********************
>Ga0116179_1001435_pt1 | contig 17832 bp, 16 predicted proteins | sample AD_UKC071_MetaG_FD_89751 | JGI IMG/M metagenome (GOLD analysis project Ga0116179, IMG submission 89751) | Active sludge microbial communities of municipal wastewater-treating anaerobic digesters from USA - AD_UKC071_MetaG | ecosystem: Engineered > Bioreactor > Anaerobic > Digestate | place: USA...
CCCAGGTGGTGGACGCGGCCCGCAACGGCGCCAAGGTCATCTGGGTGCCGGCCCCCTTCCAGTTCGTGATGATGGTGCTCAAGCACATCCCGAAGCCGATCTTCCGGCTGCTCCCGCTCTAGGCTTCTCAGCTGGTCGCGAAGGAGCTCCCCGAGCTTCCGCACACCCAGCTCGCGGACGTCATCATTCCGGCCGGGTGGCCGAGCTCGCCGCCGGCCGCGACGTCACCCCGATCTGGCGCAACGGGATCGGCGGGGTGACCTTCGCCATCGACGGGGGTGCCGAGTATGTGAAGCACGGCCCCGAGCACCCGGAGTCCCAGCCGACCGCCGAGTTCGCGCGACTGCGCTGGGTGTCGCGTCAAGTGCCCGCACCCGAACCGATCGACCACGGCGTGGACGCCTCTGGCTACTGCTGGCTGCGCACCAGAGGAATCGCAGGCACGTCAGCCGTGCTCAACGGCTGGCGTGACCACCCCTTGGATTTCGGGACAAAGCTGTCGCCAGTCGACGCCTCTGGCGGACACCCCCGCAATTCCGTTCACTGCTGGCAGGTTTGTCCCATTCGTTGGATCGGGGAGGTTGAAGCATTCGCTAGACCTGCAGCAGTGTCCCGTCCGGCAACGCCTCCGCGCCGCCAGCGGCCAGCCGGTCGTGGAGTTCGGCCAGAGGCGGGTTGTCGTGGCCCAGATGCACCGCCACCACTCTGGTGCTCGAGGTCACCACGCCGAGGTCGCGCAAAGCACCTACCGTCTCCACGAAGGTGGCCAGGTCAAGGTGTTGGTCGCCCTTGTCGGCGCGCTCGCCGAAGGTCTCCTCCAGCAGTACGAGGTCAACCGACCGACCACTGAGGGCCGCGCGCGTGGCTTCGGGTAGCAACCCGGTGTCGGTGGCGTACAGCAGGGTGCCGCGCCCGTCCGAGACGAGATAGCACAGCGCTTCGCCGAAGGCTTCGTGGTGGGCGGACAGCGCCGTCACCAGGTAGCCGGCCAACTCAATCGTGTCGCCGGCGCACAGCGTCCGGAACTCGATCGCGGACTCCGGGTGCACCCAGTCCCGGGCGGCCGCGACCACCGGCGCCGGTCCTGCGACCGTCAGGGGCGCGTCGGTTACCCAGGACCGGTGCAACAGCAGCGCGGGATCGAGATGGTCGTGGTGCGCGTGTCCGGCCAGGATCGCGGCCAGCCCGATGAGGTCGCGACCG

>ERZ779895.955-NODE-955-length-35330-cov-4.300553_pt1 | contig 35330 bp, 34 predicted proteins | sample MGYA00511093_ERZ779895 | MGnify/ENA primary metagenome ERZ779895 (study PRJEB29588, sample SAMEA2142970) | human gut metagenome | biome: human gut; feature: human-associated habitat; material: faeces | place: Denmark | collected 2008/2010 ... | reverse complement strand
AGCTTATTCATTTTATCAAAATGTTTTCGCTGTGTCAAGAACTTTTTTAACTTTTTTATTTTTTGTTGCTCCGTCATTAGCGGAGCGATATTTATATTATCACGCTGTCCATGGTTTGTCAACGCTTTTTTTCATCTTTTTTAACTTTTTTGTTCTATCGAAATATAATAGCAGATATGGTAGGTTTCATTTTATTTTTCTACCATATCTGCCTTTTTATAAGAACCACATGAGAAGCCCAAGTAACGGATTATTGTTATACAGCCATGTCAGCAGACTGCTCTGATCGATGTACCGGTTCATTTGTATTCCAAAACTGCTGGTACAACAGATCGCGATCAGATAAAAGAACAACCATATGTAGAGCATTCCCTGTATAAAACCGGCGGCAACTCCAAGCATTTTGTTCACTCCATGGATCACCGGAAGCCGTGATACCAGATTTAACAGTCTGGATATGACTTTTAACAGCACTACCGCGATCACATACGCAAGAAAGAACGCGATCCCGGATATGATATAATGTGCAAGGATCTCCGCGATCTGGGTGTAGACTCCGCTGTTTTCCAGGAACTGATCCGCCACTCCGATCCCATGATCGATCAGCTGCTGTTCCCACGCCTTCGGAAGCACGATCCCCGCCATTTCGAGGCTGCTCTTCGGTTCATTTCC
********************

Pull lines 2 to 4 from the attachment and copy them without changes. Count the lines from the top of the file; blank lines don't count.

CCCAGGTGGTGGACGCGGCCCGCAACGGCGCCAAGGTCATCTGGGTGCCGGCCCCCTTCCAGTTCGTGATGATGGTGCTCAAGCACATCCCGAAGCCGATCTTCCGGCTGCTCCCGCTCTAGGCTTCTCAGCTGGTCGCGAAGGAGCTCCCCGAGCTTCCGCACACCCAGCTCGCGGACGTCATCATTCCGGCCGGGTGGCCGAGCTCGCCGCCGGCCGCGACGTCACCCCGATCTGGCGCAACGGGATCGGCGGGGTGACCTTCGCCATCGACGGGGGTGCCGAGTATGTGAAGCACGGCCCCGAGCACCCGGAGTCCCAGCCGACCGCCGAGTTCGCGCGACTGCGCTGGGTGTCGCGTCAAGTGCCCGCACCCGAACCGATCGACCACGGCGTGGACGCCTCTGGCTACTGCTGGCTGCGCACCAGAGGAATCGCAGGCACGTCAGCCGTGCTCAACGGCTGGCGTGACCACCCCTTGGATTTCGGGACAAAGCTGTCGCCAGTCGACGCCTCTGGCGGACACCCCCGCAATTCCGTTCACTGCTGGCAGGTTTGTCCCATTCGTTGGATCGGGGAGGTTGAAGCATTCGCTAGACCTGCAGCAGTGTCCCGTCCGGCAACGCCTCCGCGCCGCCAGCGGCCAGCCGGTCGTGGAGTTCGGCCAGAGGCGGGTTGTCGTGGCCCAGATGCACCGCCACCACTCTGGTGCTCGAGGTCACCACGCCGAGGTCGCGCAAAGCACCTACCGTCTCCACGAAGGTGGCCAGGTCAAGGTGTTGGTCGCCCTTGTCGGCGCGCTCGCCGAAGGTCTCCTCCAGCAGTACGAGGTCAACCGACCGACCACTGAGGGCCGCGCGCGTGGCTTCGGGTAGCAACCCGGTGTCGGTGGCGTACAGCAGGGTGCCGCGCCCGTCCGAGACGAGATAGCACAGCGCTTCGCCGAAGGCTTCGTGGTGGGCGGACAGCGCCGTCACCAGGTAGCCGGCCAACTCAATCGTGTCGCCGGCGCACAGCGTCCGGAACTCGATCGCGGACTCCGGGTGCACCCAGTCCCGGGCGGCCGCGACCACCGGCGCCGGTCCTGCGACCGTCAGGGGCGCGTCGGTTACCCAGGACCGGTGCAACAGCAGCGCGGGATCGAGATGGTCGTGGTGCGCGTGTCCGGCCAGGATCGCGGCCAGCCCGATGAGGTCGCGACCG

>ERZ779895.955-NODE-955-length-35330-cov-4.300553_pt1 | contig 35330 bp, 34 predicted proteins | sample MGYA00511093_ERZ779895 | MGnify/ENA primary metagenome ERZ779895 (study PRJEB29588, sample SAMEA2142970) | human gut metagenome | biome: human gut; feature: human-associated habitat; material: faeces | place: Denmark | collected 2008/2010 ... | reverse complement strand
AGCTTATTCATTTTATCAAAATGTTTTCGCTGTGTCAAGAACTTTTTTAACTTTTTTATTTTTTGTTGCTCCGTCATTAGCGGAGCGATATTTATATTATCACGCTGTCCATGGTTTGTCAACGCTTTTTTTCATCTTTTTTAACTTTTTTGTTCTATCGAAATATAATAGCAGATATGGTAGGTTTCATTTTATTTTTCTACCATATCTGCCTTTTTATAAGAACCACATGAGAAGCCCAAGTAACGGATTATTGTTATACAGCCATGTCAGCAGACTGCTCTGATCGATGTACCGGTTCATTTGTATTCCAAAACTGCTGGTACAACAGATCGCGATCAGATAAAAGAACAACCATATGTAGAGCATTCCCTGTATAAAACCGGCGGCAACTCCAAGCATTTTGTTCACTCCATGGATCACCGGAAGCCGTGATACCAGATTTAACAGTCTGGATATGACTTTTAACAGCACTACCGCGATCACATACGCAAGAAAGAACGCGATCCCGGATATGATATAATGTGCAAGGATCTCCGCGATCTGGGTGTAGACTCCGCTGTTTTCCAGGAACTGATCCGCCACTCCGATCCCATGATCGATCAGCTGCTGTTCCCACGCCTTCGGAAGCACGATCCCCGCCATTTCGAGGCTGCTCTTCGGTTCATTTCC